A more generalized jQuery plugin with CoffeeScript

Few days ago I was prototyping some jQuery for a website and I decided to make a plugin out of it. To add some more fun to the experience, I wanted to do it with the newly discovered CoffeeScript.

A quick search shows how to implement a basic jQuery plugin in coffeescript. What I wanted though, was more like a reusable pattern like the one described as “perfect jQuery plugin” by Jupiter24.

To start you’ll of course need to setup coffeescript. It requires Node.js and npm. If you’re on a Mac you may want to use Homebrew to setup node.js in the first place. Additionally, there is a TextMate bundle for coffeescript if you happen to use that text editor.

The goal

What I want to achieve is to write a class in coffeescript and have it accessible via jQuery as a plugin. Note that this plugin will be accessible from javascript as any other and applicable with $("#myDiv").myPlugin({ /*options*/ }).

As suggested by the official jQuery plugin authoring guide, methods of our plugin class will be accessible as $("#myDiv") .myPlugin("methodName");.

The coffeescript class I want to write should look like:

class myPlugin
  # the name of the class should also become the plugin name

  constructor: (@element, @options) ->
    # element will be a jQuery element and options the user options

  methodName: () ->
    # will do something when invoked from jQuery as $('.somehting').myPlugin("methodName")

Plugin abstract class

Here is the abstract class that will do all the magic for us. This class will take care of installing a jQuery plugin and let us access the @element and @options from out instance.

# Getting a familiar reference to jQuery
$ = jQuery

# An abstract class that provide jQuery plugin setup functionalities.
class jQueryPlugIn

  # Redefine this dictionary to specify default options
  @defaultOptions: {}

  # The default constructor calls the initialize method and set the jQuery element.
  # Remember to call super in subclasses if you want to maintain this behaviour.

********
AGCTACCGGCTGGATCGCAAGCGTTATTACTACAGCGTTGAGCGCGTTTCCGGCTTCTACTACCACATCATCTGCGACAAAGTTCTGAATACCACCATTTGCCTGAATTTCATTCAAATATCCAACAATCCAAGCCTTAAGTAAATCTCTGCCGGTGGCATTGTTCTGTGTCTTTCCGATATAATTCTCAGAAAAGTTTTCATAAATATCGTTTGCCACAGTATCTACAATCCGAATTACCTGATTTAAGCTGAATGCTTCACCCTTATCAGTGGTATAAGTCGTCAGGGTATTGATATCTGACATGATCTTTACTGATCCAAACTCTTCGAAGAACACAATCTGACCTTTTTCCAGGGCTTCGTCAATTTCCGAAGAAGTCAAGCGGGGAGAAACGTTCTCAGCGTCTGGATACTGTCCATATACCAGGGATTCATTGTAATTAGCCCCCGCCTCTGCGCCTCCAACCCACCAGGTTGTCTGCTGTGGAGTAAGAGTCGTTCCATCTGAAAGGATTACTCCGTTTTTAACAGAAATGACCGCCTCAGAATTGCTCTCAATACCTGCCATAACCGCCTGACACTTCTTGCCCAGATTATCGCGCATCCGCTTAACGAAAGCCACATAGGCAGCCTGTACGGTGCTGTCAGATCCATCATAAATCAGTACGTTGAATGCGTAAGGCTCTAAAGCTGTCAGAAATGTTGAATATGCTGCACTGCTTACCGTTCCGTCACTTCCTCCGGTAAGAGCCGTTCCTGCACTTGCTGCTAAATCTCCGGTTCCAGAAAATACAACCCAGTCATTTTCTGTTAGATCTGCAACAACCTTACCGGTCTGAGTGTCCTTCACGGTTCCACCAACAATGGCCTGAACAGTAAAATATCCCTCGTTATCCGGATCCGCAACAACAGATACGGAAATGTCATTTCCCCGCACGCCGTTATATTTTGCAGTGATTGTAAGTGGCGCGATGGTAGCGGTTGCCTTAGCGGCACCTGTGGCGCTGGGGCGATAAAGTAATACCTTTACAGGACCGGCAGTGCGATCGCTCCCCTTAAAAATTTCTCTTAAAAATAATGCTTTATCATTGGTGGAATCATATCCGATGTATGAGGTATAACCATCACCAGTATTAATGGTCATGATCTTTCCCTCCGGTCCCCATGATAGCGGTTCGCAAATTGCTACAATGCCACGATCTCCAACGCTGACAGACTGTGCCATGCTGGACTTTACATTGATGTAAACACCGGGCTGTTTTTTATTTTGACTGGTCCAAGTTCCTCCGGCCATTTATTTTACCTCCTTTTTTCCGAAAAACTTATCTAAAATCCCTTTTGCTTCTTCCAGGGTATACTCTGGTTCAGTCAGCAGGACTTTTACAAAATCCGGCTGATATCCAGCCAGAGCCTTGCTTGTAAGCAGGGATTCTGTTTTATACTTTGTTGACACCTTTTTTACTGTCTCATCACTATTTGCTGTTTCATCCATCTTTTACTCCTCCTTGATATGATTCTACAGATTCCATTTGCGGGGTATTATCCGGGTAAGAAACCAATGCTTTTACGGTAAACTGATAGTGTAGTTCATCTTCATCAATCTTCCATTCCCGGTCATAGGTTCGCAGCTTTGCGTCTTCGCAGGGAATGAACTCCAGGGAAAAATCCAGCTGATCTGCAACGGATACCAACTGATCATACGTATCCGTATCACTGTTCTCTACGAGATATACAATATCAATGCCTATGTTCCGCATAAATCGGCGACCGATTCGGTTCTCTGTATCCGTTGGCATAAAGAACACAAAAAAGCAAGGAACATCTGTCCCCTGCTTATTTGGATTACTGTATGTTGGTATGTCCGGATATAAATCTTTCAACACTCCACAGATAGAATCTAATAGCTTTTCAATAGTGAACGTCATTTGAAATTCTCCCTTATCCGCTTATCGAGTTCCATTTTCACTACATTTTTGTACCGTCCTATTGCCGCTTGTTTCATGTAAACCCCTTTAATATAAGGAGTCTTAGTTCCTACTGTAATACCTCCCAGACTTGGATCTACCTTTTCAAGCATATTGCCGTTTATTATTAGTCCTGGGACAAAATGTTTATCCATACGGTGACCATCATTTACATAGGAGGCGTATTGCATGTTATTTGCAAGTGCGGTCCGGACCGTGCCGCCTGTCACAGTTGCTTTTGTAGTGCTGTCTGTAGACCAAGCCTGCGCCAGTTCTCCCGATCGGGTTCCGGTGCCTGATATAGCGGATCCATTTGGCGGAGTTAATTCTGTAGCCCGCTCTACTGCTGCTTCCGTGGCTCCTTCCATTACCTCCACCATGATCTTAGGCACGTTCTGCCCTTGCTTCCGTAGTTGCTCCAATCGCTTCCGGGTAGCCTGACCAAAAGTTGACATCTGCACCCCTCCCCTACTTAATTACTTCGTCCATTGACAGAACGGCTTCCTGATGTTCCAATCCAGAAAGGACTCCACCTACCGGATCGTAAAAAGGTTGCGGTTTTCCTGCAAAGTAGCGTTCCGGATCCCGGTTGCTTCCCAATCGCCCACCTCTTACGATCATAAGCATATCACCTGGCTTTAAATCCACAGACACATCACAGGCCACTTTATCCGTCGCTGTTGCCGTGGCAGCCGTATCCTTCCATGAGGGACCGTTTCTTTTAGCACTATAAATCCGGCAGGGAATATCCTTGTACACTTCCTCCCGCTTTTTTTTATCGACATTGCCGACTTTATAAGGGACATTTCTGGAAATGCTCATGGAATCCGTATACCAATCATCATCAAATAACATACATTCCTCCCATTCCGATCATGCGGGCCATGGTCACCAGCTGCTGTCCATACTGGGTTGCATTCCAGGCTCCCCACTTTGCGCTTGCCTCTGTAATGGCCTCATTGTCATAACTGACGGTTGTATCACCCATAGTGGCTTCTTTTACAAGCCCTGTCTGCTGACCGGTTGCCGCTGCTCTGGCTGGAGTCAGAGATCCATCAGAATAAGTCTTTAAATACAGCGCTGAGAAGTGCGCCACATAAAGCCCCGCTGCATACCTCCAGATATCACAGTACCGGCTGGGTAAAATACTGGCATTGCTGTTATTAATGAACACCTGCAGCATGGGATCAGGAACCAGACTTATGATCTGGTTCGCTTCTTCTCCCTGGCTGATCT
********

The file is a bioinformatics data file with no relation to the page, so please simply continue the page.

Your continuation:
constructor: (@element, options) ->
    @initialize options

  # Method to initialize the plugin instance with the given options
  # This method could be called
  initialize: (@options) ->

  # Install a class as a jQuery plugin. Assuming that myClass extends jQueryPlugIn it can than be installed with:
  # myClass.installAsjQueryPlugIn()
  @installAsjQueryPlugIn: (pluginName = @name) ->
    pluginClass = @
    $.fn[pluginName] = (options, args...) ->
      options = $.extend pluginClass.defaultOptions, options or {} if $.type(options) is "object"
      return @each () ->
        $this = $(this)
        instance = $this.data pluginName
        if instance?
          if $.type(options) is "string"
            instance[options].apply instance, args
          else if instance.initialize?
            instance.initialize.apply instance, [options].concat args
        else
          plugin = new pluginClass $this, options, args...
          $this.data pluginName, plugin
          $this.addClass pluginName
          $this.bind "destroyed.#{pluginName}", () ->
            $this.removeData pluginName
            $this.removeClass pluginName
            $this.unbind pluginName
            plugin.destructor()
          plugin

It is quite dense, but here it is the breakdown of the core method, installAsjQueryPlugIn:

  • The class method has only one parameter (pluginName = @name) that will make the plugin have the same name as the class by default;
  • PluginClass will hold a reference to the actual class of our plugin;
  • When installing the plugin to jQuery.fn we extend the user provided options with the default ones;
  • On every selected DOM element to which apply the plugin, we get a reference to the corresponding jQuery element and try to get the instance of a previously created plugin;
  • If we get that instance, we can either call a method or re-initialize it with different options;
  • If no instances has been found, we create one and save it as data on the jQuery element;
  • We then add some more informations to the element, a class named as the plugin and a bind to the destroyed event (called by jQuery when an element gets removed) that will clear what we added and call the destructor.

Conclusions

A quick example on how to use the class, derived from Juppiter24′s original, is available at jsFiddle. Using CoffeeScript can enhance jQuery usage by a good amount.

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